Review: My Life as a Zucchini

Thanks to Sunshine Cinema, I’ve finally managed to see every Oscar-nominated animated feature, and I couldn’t be more satisfied with the diversity of this year’s list of contenders: a deliciously bizarre experimental fairy tale, an Eastern mythology-inspired fantasy epic, a buddy comedy with an animal kingdom twist, a more traditional (but no less excellent) musical… and the film I saw today, My Life as a Zucchini, a quiet, slice-of-life coming of age drama that proves there’s more to the medium of stop motion than simply spectacle.



Like Laika’s beautifully-crafted and technically accomplished Kubo and the Two Strings, Zucchini explores themes of family and loss. But whereas Kubo is primarily concerned with the sweep and grandeur of its hero’s external struggles—from sword fights on storm-tossed ships to battles against giant skeletons—Zucchini finds conflict in the subtle details of activities as mundane as eating in a crowded cafeteria.


The film’s dedication to observing its characters’ inner lives and emotions serves the story well. In the opening scenes, we watch as a tragic accident robs the nine year-old protagonist of his neglectful, alcoholic mother. A sympathetic policeman takes him to a home for orphans and castoffs, where, in an unexpectedly happy turn of events, he discovers what it means to be loved for the first time. As the local bully bitterly notes, all of the young residents have suffered terrible abuse and witnessed horrors far beyond their comprehension—and yet, they persevere by finding comfort in their friendship and camaraderie. Even though the children hide numerous physical scars and grapple with the harsh reality that they’re too old to hope for adoption, Zucchini isn’t a movie about despair; it’s about overcoming that despair and learning to enjoy starting indoor snowball fights, or wearing silly costumes, or falling in love.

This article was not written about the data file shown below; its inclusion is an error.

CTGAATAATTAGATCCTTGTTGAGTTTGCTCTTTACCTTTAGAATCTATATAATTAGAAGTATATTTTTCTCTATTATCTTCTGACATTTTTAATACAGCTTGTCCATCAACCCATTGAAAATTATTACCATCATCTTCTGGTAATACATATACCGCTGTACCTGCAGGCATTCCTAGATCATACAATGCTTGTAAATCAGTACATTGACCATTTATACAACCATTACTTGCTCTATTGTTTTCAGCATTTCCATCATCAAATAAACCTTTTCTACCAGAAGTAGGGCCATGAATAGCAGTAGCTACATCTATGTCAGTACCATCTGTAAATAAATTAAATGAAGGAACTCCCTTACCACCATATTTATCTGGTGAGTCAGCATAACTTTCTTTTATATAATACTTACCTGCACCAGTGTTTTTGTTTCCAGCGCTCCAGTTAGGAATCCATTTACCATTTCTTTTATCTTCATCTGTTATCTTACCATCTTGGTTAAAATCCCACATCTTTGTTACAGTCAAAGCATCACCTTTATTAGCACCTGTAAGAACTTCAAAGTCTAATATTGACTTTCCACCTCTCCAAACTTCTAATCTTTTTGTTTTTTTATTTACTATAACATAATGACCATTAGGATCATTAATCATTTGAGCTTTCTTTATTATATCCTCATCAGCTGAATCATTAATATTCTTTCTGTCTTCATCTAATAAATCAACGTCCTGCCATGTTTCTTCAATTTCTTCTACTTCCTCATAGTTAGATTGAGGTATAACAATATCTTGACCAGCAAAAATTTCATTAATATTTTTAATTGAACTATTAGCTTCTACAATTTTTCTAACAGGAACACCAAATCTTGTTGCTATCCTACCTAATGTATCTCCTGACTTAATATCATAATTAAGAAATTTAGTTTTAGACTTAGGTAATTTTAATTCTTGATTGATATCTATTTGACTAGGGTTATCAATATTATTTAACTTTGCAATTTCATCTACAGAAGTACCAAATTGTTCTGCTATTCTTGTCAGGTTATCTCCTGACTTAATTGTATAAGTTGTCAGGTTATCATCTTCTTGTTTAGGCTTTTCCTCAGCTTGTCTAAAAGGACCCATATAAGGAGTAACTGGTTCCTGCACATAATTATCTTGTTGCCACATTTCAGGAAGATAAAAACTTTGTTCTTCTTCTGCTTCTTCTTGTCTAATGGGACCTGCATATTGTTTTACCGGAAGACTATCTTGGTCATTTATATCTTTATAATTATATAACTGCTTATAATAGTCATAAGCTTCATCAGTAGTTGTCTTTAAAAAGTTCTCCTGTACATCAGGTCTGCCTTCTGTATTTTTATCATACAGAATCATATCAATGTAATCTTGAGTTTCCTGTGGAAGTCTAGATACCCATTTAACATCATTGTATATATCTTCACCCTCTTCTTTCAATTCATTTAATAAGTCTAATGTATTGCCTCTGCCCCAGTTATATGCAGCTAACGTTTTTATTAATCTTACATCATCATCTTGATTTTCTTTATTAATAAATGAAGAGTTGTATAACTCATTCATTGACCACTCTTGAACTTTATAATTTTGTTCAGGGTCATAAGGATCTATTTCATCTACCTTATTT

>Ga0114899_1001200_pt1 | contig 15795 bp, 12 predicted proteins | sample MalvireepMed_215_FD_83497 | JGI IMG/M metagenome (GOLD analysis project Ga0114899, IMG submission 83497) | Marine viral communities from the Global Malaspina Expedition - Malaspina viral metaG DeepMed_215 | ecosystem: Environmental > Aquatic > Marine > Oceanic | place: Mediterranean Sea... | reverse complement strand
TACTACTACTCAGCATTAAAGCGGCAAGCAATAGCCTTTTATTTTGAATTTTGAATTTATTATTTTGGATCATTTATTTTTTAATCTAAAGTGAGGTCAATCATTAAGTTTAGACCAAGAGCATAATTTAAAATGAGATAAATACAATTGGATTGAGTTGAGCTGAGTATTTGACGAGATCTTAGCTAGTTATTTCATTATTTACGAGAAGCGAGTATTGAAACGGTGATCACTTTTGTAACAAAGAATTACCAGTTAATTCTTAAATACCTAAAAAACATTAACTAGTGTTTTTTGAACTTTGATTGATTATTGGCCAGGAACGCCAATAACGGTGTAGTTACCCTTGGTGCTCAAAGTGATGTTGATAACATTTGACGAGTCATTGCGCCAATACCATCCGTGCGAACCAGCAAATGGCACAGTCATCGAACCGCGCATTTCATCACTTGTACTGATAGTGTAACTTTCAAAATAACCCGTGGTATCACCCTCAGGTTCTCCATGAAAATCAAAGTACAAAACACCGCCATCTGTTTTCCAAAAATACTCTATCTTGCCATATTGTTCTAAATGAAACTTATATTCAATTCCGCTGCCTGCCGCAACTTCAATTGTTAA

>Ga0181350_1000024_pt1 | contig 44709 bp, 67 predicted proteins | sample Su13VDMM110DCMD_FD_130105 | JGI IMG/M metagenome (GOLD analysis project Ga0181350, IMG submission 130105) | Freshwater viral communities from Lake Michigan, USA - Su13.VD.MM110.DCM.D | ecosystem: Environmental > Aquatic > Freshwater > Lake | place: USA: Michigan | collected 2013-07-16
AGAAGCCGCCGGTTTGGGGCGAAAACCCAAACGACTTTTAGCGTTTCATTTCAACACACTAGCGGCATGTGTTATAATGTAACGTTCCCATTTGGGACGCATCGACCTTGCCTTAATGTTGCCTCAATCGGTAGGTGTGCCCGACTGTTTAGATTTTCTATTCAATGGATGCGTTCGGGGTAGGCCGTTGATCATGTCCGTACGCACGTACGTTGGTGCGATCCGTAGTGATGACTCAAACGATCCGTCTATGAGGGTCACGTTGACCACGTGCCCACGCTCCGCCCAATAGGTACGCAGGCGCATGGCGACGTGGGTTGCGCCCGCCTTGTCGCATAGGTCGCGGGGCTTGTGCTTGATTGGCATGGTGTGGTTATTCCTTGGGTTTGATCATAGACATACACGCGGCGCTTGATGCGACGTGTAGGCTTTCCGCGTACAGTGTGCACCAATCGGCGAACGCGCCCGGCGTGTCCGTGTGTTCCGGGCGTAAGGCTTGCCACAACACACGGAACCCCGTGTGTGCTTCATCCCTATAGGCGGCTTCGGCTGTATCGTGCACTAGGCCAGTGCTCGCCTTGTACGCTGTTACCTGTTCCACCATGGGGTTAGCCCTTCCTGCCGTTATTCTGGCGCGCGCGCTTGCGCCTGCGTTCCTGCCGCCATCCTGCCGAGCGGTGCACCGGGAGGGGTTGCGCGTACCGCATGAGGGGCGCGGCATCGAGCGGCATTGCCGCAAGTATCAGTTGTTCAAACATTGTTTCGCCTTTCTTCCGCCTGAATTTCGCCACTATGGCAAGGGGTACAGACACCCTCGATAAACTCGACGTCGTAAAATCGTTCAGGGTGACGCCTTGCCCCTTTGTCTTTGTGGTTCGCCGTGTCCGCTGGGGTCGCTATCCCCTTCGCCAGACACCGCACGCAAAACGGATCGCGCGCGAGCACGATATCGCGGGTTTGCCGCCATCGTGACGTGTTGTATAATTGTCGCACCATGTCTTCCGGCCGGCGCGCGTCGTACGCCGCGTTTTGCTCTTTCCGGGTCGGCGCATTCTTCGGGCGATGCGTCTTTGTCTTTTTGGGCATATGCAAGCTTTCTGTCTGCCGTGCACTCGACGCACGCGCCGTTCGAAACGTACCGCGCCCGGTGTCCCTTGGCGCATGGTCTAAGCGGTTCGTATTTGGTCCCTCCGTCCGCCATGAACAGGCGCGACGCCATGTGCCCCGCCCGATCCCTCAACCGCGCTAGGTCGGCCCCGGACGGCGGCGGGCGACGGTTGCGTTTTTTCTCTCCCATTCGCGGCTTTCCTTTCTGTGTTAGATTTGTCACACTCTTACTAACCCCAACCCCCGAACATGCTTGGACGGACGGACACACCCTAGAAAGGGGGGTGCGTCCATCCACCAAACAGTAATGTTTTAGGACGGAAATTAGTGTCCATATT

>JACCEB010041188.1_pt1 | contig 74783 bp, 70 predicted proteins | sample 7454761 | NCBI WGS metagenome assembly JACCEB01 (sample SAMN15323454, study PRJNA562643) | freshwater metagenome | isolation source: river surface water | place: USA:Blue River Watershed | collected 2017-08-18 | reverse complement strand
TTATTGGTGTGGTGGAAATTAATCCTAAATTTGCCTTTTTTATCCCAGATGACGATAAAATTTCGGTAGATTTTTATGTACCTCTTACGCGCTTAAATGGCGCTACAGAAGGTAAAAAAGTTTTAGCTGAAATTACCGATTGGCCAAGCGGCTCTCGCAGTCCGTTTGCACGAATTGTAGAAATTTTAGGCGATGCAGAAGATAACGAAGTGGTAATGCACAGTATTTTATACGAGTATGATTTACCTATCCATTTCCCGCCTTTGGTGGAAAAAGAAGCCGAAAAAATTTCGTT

All that being said, how does My Life as a Zucchini stack up against its fellow Academy Award nominees? Honestly… it’s impossible to choose a clear favorite; Zootopia, Moana, Red Turtle, Kubo, and Zucchini are all masterpieces for different reasons. And I think that’s the best possible outcome: whichever one of these films takes home the big prize tomorrow night, animation enthusiasts/fanatics will be the real winners.


[Originally written February 25, 2017.]

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